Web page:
But perhaps Boston’s most impressive win came against the Tampa Bay Lightning in the Eastern Conference Finals, especially in the seventh game. Horton netted the lone goal of the contest, while TimThomas, who won the Vezina Trophy, stopped every shot he faced.
Those ‘smiles’ would not disappear as those same grins reemerged days later after the Bruins defeated the Vancouver Canucks in six games to win their sixth championship in franchise history.
The win over the Canucks was exciting – it was also the team’s third game seven victory of the 2011 postseason, which was the most game seven wins by any team in the National Hockey League (NHL).
Unfortunately, their win over Vancouver did not result in a few more titles as Boston would lose in six games to the Chicago Blackhawks in 2013 and seven games to the St. Louis Blues in 2019.
The Best Boston Celtics Team of the 2010s: The 2017-18 Boston Celtics. After winning their 17th championship in June 2008, the Celtics have yet to return to top of the mountain but have had chances, including ten years after they beat the Los Angeles Lakers in six games when the Green and White almost beat LeBron James and the Cleveland Cavaliers.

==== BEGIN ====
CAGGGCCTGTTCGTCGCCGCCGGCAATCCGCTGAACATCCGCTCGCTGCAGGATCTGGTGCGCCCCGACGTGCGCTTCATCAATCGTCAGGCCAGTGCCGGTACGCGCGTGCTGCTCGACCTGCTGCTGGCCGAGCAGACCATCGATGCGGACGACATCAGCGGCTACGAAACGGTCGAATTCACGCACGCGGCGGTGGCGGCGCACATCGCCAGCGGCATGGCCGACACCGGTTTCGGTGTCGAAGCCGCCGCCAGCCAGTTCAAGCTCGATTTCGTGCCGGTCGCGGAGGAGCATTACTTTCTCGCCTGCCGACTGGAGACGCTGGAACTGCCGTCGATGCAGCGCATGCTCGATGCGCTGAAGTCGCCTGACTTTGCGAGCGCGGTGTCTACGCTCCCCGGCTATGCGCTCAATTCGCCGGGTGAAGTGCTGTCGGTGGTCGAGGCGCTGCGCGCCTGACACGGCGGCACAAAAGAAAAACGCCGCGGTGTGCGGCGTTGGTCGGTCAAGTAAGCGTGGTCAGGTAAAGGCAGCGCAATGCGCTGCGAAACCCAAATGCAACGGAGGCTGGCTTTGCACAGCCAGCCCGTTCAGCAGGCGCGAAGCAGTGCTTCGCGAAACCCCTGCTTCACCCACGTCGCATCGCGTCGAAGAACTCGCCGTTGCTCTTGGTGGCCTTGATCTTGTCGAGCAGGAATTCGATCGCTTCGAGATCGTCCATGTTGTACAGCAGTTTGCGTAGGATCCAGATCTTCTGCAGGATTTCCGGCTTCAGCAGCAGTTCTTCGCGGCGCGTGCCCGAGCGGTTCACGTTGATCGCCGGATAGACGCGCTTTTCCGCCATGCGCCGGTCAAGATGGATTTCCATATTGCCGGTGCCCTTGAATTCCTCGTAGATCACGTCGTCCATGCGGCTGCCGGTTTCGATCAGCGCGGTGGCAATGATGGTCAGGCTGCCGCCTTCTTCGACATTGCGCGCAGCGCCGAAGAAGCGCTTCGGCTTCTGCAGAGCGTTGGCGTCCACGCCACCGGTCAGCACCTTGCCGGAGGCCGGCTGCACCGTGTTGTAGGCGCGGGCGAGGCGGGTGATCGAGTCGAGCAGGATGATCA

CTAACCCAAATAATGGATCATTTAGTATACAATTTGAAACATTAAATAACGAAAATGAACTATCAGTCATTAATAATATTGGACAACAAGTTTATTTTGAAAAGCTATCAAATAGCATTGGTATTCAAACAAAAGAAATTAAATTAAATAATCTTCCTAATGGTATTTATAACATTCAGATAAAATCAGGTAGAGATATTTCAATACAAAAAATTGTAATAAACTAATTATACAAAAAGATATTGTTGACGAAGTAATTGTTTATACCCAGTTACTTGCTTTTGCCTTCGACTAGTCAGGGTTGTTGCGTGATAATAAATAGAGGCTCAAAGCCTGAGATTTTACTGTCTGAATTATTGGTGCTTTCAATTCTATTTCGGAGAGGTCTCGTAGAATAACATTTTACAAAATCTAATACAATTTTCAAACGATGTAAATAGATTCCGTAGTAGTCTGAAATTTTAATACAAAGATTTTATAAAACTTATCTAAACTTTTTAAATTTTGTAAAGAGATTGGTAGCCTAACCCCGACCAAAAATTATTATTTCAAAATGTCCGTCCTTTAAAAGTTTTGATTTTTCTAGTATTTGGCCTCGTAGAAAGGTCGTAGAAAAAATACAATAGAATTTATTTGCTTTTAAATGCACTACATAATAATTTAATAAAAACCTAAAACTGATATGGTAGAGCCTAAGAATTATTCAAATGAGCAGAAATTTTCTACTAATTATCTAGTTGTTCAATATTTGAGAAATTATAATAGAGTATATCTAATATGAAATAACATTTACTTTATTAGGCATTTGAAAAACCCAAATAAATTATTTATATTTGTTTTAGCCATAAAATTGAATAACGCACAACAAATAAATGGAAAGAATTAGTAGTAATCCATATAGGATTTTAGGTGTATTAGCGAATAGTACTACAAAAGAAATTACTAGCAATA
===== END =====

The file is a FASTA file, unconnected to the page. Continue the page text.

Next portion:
Boston was without Kyrie Irving who missed the entire postseason, as well as Gordon Hayward, who suffered a serious end-of-season injury during the team’s initial game of the 2017-18 campaign, which happened to be against the Cavaliers. So, without two of the league’s marquee players, the Celtics turned to both their veteran and youth players to go on an exciting run, which included wins over the Milwaukee Bucks and Philadelphia 76ers (4-1).
Against Cleveland, Boston won the series’ first two games before losing four of the next five contests. They had chances to beat James and the Cavaliers in each of the final five contests, but the youth and inexperience eventually caught-up with the Green and White, who have been really fun to watch this season.
What made this particular postseason run so much fun was the play of both Brown and Tatum, along with Al Horford, Marcus Smart, and Marcus Morris.